• The ability to hire and retain skilled staff is a challenge, and good staff are poached and move around the region. The labour market isn’t dense enough to drive innovation and investment, with many organisations carrying vacancies and gaps. Work I have carried out with other sectors also demonstrates that the same skills are in demand elsewhere and the market is competitive and the public sector can’t keep up as every organisation and business adapts to a technology-driven world.
  • There is also a misunderstanding about the skills and expertise required, job functions are merged with little understand from strategic leads on the role of an information architect as opposed to a Business Systems Analyst. Often the tech is separated from the interpretation when the demand is for researchers who can apply tech with an army of tech specialists supporting them. The ability to answer the question “What does all this mean?”, is a skill everyone needs, rather than being able to use the latest bit of shiny technology.

All of this is not new and has been a feature of my entire career. The rate of change of technology means staff are always playing catch up, and data sharing has always been an issue due to risk and fear. Skills issues are really related to having people who can take data, interpret it and apply it and these are in high demand.

The rate of change in technology means staff are always playing catch up.
Innovation in data

There are great examples of innovation, and our work uncovered many including the National Crime Data Centre in the West Midlands and the Data Insight Group at TFWM both of those examples however share something in common. They are embedded within the strategy, programme and performance part of the organisation. They directly influence the development of interventions and actions. Too often organisations see data as a tech solution that sits in IT support, rather than a key strategic function which helps you understand your environment, the issues you need to tackle, what options you can take and how you monitor the outputs and outcomes of your actions.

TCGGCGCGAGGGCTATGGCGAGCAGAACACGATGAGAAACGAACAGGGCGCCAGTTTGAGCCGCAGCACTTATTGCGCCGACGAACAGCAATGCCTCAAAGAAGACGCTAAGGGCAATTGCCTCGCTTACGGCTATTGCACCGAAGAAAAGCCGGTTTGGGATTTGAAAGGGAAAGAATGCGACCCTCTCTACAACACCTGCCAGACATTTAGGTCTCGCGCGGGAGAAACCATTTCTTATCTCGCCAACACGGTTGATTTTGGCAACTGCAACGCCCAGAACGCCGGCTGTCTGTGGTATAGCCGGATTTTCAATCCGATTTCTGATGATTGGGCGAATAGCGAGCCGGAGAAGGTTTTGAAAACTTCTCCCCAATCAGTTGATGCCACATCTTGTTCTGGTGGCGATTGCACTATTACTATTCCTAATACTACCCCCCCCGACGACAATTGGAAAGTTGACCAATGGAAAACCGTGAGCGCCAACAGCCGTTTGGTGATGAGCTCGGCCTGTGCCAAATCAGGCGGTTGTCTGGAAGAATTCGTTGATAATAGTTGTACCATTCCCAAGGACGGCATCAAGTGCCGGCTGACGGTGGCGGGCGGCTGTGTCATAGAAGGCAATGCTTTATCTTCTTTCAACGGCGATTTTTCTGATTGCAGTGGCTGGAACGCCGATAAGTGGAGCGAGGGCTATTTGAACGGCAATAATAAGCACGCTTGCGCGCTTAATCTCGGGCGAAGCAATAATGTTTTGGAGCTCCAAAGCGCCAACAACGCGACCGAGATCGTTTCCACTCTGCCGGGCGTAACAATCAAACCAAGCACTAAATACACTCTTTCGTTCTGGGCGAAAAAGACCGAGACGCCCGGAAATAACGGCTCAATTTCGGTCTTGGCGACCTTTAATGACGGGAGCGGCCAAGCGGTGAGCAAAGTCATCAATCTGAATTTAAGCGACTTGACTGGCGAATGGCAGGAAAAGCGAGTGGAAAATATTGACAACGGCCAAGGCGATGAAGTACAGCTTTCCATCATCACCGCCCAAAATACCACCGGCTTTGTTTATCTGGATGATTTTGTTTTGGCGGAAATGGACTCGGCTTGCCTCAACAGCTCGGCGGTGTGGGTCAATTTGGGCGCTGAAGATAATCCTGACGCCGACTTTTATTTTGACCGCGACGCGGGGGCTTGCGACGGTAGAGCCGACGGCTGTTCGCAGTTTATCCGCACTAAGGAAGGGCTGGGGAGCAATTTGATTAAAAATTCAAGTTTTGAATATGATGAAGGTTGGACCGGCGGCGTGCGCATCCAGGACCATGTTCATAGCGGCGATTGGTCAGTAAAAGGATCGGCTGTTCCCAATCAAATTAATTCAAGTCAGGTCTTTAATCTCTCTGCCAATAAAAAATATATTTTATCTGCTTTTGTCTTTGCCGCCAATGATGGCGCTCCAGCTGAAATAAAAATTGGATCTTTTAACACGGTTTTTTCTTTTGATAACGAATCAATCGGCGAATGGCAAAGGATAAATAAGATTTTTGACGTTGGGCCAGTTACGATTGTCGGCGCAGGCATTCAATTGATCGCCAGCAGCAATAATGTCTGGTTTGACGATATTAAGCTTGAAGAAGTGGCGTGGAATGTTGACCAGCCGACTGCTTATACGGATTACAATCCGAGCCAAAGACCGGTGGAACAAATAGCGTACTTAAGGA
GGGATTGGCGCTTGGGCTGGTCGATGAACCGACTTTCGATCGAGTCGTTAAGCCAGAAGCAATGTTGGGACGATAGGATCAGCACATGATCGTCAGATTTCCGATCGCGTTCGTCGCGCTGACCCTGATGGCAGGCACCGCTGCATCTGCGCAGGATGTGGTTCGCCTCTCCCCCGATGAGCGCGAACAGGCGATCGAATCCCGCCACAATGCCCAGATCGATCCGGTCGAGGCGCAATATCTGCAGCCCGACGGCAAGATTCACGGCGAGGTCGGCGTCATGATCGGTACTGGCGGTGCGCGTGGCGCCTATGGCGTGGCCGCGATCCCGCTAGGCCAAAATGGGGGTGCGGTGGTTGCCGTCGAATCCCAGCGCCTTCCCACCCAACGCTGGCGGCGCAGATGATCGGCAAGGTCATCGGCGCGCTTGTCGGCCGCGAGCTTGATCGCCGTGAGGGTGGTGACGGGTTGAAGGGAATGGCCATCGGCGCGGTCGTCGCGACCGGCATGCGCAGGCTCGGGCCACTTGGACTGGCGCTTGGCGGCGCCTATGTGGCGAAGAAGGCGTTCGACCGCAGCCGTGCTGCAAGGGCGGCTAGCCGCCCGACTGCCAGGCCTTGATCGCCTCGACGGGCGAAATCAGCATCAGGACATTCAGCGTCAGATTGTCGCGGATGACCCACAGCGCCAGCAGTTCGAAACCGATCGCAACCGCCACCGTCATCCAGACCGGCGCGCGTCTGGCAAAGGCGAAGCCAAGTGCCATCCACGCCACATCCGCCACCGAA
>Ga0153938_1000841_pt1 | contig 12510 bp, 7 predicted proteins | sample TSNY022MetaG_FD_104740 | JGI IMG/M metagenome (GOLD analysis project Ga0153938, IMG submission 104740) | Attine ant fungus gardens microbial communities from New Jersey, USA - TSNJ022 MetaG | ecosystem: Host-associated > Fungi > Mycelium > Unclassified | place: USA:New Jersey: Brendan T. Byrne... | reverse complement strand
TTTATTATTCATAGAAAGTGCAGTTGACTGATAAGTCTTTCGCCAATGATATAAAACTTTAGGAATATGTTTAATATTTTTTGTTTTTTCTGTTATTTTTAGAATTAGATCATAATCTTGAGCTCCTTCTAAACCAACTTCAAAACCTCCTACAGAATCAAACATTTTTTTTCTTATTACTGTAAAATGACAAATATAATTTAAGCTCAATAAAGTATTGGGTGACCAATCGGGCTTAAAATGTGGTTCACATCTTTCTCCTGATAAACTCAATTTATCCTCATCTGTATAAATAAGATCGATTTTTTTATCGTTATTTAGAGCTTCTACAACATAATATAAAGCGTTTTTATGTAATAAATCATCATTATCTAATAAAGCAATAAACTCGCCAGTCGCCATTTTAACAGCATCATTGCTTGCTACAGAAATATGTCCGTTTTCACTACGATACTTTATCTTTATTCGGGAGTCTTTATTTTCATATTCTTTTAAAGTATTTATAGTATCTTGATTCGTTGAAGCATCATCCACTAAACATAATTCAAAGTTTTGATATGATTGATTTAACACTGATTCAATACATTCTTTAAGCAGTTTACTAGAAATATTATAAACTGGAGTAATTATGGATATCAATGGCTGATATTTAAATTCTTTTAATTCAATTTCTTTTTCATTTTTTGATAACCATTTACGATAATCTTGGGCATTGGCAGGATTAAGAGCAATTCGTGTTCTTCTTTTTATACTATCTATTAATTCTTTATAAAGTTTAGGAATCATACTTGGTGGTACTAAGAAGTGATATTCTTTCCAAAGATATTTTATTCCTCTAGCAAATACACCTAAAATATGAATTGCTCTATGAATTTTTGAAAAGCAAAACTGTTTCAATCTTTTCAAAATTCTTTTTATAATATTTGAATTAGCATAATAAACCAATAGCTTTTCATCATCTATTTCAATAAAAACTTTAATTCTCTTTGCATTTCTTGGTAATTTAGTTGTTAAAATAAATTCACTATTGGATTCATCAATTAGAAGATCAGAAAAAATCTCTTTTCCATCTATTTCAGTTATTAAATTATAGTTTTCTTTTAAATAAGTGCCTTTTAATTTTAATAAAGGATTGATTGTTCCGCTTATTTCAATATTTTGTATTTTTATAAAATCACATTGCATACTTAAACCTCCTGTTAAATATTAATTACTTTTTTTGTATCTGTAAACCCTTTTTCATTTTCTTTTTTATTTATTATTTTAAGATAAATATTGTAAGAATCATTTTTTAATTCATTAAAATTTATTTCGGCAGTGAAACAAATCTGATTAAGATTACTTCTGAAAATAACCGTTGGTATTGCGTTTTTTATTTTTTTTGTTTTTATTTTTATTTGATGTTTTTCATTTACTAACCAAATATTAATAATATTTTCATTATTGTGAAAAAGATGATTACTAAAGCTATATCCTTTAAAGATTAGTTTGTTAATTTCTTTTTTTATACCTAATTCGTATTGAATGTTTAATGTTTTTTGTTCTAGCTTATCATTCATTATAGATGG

This means the work may not influence delivery as well as it should, it also makes it difficult to demonstrate effectiveness and use as projects become peripheral to real change. So looking at other data analytics functions, the successful ones are those that are embedded and leading change, not the ones focussing on lots of pilot use cases or small peripheral investments.

Change takes visionary leadership, which means local authorities, combined authorities have to invest in the infrastructure (hard and soft) to make real change. Levelling up should enable and facilitate places to do this to improve overall performance.

The greatest challenge we all face is in our data future is skills and building our capacity to grow our data future. At City-REDI / WM REDI, we are developing a digital strategy which focusses on the data skills capacity through looking at how we fund innovation projects, graduate placements, apprenticeships and investment in the capacity in the region.  We have won funding from Research England for WM REDI to drive the next stage. Key to this is drawing skilled people in and training up those who live here. We have a focus on the labour market by pooling other resources at our disposal and looking at how we build the workforce of the future whilst delivering information and intelligence needed now to inform strategy with the capacity we have.

The future will only bring more challenges and we as individuals need to be prepared.

This blog was written by Rebecca Riley, Administrative Director for City-REDI / WM REDI, University of Birmingham. 

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The views expressed in this analysis post are those of the authors and not necessarily those of City-REDI or the University of Birmingham